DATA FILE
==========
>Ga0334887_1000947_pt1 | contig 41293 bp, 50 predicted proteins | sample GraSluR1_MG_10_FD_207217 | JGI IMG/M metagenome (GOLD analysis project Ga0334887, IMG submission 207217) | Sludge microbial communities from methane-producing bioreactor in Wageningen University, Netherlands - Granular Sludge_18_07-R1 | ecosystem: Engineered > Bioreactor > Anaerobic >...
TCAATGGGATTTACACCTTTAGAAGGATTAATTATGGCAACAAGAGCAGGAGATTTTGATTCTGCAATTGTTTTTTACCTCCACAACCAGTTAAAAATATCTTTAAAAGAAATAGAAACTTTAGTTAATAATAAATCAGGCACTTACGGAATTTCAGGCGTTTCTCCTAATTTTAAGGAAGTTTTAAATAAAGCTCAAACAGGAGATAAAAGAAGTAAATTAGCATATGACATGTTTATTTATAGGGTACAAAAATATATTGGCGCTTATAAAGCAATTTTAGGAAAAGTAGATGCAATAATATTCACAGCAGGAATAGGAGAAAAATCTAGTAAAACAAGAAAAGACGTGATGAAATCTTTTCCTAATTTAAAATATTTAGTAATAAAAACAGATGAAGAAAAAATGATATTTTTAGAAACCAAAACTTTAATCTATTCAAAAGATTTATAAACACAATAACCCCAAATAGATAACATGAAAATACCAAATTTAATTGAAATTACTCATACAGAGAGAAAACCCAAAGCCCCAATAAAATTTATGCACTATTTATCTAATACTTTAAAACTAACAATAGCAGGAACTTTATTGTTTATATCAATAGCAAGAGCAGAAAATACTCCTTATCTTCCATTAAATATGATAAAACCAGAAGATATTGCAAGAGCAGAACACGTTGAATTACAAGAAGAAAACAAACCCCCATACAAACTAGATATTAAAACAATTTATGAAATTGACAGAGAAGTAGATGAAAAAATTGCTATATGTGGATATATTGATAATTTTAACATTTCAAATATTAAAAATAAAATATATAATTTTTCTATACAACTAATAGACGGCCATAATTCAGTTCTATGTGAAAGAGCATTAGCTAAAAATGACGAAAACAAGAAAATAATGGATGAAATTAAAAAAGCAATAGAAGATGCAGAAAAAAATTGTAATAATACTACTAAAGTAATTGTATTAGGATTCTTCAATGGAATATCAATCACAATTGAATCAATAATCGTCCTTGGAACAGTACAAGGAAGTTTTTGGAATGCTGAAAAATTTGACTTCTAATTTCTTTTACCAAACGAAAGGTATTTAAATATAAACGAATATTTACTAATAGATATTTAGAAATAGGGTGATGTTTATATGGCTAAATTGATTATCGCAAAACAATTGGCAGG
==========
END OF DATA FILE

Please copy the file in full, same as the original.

>Ga0334887_1000947_pt1 | contig 41293 bp, 50 predicted proteins | sample GraSluR1_MG_10_FD_207217 | JGI IMG/M metagenome (GOLD analysis project Ga0334887, IMG submission 207217) | Sludge microbial communities from methane-producing bioreactor in Wageningen University, Netherlands - Granular Sludge_18_07-R1 | ecosystem: Engineered > Bioreactor > Anaerobic >...
TCAATGGGATTTACACCTTTAGAAGGATTAATTATGGCAACAAGAGCAGGAGATTTTGATTCTGCAATTGTTTTTTACCTCCACAACCAGTTAAAAATATCTTTAAAAGAAATAGAAACTTTAGTTAATAATAAATCAGGCACTTACGGAATTTCAGGCGTTTCTCCTAATTTTAAGGAAGTTTTAAATAAAGCTCAAACAGGAGATAAAAGAAGTAAATTAGCATATGACATGTTTATTTATAGGGTACAAAAATATATTGGCGCTTATAAAGCAATTTTAGGAAAAGTAGATGCAATAATATTCACAGCAGGAATAGGAGAAAAATCTAGTAAAACAAGAAAAGACGTGATGAAATCTTTTCCTAATTTAAAATATTTAGTAATAAAAACAGATGAAGAAAAAATGATATTTTTAGAAACCAAAACTTTAATCTATTCAAAAGATTTATAAACACAATAACCCCAAATAGATAACATGAAAATACCAAATTTAATTGAAATTACTCATACAGAGAGAAAACCCAAAGCCCCAATAAAATTTATGCACTATTTATCTAATACTTTAAAACTAACAATAGCAGGAACTTTATTGTTTATATCAATAGCAAGAGCAGAAAATACTCCTTATCTTCCATTAAATATGATAAAACCAGAAGATATTGCAAGAGCAGAACACGTTGAATTACAAGAAGAAAACAAACCCCCATACAAACTAGATATTAAAACAATTTATGAAATTGACAGAGAAGTAGATGAAAAAATTGCTATATGTGGATATATTGATAATTTTAACATTTCAAATATTAAAAATAAAATATATAATTTTTCTATACAACTAATAGACGGCCATAATTCAGTTCTATGTGAAAGAGCATTAGCTAAAAATGACGAAAACAAGAAAATAATGGATGAAATTAAAAAAGCAATAGAAGATGCAGAAAAAAATTGTAATAATACTACTAAAGTAATTGTATTAGGATTCTTCAATGGAATATCAATCACAATTGAATCAATAATCGTCCTTGGAACAGTACAAGGAAGTTTTTGGAATGCTGAAAAATTTGACTTCTAATTTCTTTTACCAAACGAAAGGTATTTAAATATAAACGAATATTTACTAATAGATATTTAGAAATAGGGTGATGTTTATATGGCTAAATTGATTATCGCAAAACAATTGGCAGG